On A Roll: Two Election Calls in a Row

Elections are always an anxious time for public opinion researchers.  During the campaign we easily get wrapped up in all the data in attempts to explain for the public what is happening and why.  But on election night, things get serious.  It’s the one time we’re held to account for our numbers.

The provincial election in Ontario was only the second election that Abacus Data did regular polling and released a final poll on the eve of the campaign.  We did some polling during the New Brunswick provincial election but did not survey at the end of the campaign.

In May, we did quite well at forecasting the federal election and last night, our record for accuracy continued.  The numbers tell the story:

Our performance and those of other pollsters last night supports the following:

1. Online research is a legitimate and accurate method of measuring public opinion and vote intentions.  When done right, it is as or more accurate than traditional telephone surveys.

2. Our non-traditional vote intention question uncovered the potential swings in this campaign and allowed us to anticipate the late swing to the Liberals that our final poll measured.  Those “torn” voters who ended up voting swung heavily to the Liberals opting for stability and the status quo over change.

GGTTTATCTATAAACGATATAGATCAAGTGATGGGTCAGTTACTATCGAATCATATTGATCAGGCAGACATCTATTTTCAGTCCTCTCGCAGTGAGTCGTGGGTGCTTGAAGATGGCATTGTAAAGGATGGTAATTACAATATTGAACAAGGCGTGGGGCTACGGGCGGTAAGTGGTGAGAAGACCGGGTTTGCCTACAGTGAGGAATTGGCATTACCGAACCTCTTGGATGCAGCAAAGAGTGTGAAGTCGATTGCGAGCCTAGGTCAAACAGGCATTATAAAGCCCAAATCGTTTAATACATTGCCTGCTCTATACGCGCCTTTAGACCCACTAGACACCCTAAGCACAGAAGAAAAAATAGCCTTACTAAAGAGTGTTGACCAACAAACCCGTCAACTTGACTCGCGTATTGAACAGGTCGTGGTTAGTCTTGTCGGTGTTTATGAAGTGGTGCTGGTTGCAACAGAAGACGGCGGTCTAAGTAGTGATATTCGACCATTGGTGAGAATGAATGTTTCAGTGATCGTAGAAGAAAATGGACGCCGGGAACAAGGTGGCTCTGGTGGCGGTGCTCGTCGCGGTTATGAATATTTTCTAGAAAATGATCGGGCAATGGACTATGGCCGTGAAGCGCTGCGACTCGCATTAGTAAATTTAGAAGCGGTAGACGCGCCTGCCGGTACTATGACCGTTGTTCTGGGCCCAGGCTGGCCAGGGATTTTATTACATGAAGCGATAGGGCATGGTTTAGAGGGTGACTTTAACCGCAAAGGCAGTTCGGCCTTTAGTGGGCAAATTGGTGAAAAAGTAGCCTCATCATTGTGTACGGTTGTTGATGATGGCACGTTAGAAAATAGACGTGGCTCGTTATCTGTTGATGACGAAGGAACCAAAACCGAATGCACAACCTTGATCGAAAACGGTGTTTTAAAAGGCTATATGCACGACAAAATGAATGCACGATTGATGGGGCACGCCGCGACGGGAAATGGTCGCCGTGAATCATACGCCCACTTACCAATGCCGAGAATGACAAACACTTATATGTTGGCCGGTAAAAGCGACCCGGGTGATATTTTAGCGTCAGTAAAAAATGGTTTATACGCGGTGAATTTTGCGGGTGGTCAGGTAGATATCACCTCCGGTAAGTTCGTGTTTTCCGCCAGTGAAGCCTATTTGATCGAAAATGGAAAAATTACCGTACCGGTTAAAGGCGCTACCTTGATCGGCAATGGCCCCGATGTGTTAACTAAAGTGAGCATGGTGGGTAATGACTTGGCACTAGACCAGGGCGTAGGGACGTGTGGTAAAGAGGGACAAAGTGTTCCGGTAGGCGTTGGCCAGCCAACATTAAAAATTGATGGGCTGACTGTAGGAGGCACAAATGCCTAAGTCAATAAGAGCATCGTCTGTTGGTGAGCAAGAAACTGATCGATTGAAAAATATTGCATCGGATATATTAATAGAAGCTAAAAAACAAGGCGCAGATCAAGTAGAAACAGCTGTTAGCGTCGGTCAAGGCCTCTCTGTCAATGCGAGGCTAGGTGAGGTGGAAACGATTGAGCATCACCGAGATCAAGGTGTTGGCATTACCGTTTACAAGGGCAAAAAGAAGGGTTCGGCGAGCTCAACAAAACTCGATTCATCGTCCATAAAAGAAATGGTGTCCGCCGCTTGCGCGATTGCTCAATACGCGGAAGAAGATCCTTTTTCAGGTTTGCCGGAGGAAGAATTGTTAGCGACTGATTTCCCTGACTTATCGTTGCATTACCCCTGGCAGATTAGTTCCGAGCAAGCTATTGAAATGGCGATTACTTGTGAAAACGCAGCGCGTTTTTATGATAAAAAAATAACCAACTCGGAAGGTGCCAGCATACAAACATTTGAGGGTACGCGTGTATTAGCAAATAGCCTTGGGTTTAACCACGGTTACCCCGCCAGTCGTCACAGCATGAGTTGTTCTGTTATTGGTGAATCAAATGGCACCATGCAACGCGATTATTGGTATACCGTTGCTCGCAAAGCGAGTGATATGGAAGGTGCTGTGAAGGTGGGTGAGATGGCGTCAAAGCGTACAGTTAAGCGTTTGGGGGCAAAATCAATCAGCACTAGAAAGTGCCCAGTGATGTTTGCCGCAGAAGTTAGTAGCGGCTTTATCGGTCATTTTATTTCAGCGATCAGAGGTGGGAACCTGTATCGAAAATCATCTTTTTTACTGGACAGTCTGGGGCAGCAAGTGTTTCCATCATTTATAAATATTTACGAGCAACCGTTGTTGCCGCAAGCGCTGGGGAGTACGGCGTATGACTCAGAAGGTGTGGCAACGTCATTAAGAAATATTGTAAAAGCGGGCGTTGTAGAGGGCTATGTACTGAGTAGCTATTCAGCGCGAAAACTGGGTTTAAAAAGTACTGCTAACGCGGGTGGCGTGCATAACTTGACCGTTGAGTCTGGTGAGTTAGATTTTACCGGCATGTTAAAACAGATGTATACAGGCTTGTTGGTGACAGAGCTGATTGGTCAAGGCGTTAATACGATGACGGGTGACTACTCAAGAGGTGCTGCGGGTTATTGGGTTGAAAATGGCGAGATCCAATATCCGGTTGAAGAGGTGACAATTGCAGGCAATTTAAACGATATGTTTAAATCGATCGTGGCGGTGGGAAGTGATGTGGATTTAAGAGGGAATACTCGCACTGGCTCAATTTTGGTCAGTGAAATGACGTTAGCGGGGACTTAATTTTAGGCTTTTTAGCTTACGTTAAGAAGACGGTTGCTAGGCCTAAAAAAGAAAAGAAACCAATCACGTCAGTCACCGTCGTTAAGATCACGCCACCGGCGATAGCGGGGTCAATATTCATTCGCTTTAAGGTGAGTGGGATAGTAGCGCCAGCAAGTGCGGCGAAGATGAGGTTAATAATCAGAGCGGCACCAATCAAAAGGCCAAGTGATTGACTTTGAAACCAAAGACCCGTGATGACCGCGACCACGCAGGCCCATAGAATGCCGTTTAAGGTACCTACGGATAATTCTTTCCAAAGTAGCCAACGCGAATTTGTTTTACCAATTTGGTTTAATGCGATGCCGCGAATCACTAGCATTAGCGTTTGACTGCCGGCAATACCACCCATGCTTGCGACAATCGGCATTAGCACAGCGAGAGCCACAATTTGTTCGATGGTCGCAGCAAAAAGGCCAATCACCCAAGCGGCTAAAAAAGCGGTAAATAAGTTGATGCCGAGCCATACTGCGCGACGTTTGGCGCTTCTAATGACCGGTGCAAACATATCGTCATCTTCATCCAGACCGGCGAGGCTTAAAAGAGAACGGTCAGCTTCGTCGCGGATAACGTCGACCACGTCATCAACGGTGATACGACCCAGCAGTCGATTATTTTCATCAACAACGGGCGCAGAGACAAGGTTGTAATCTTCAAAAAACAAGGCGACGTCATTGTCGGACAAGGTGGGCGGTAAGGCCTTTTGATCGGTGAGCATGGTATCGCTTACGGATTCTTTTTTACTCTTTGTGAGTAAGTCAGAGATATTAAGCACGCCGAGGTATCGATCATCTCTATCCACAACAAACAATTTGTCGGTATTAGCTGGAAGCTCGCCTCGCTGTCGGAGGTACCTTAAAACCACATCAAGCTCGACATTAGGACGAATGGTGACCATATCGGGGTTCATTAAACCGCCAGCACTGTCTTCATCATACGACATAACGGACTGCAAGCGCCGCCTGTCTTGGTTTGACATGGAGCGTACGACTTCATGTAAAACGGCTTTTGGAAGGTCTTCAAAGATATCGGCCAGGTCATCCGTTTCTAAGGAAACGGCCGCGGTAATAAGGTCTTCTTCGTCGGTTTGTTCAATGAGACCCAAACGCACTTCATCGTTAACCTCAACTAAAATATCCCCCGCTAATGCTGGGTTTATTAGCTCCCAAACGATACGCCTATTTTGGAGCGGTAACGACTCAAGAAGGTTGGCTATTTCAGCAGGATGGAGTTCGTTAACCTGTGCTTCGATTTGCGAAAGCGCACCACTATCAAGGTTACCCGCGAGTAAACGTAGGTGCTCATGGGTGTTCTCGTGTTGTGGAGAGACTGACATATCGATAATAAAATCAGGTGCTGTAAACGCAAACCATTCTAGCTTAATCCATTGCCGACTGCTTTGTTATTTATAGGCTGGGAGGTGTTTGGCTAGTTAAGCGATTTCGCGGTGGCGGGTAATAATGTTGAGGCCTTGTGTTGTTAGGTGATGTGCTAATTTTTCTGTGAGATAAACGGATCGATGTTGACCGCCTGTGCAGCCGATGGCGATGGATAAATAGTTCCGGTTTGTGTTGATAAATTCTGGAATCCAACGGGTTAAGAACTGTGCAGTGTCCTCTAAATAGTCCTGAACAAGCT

3. Most public opinion researchers did well last night and that is good news for the industry as a whole.  While there will always be some polls that are not as accurate as others, the aggregate performance of the industry last night demonstrates that we can accurately measure public opinion using a range of methodologies even in challenge electoral environments.

I’d like to thank our media partner, Sun News, for their support throughout the campaign and those who gave us an opportunity to explain our methodologies and try new things.

The whole team at Abacus Data will continue to provide a different perspective on public affairs and consumer behaviour.  We will continue to challenge orthodoxies and we’ll never stop trying new and innovative ways of measuring public opinion and behaviour.

Don’t just take it from us, here’s what the Globe and Mail wrote about the performance of pollsters in the Ontario election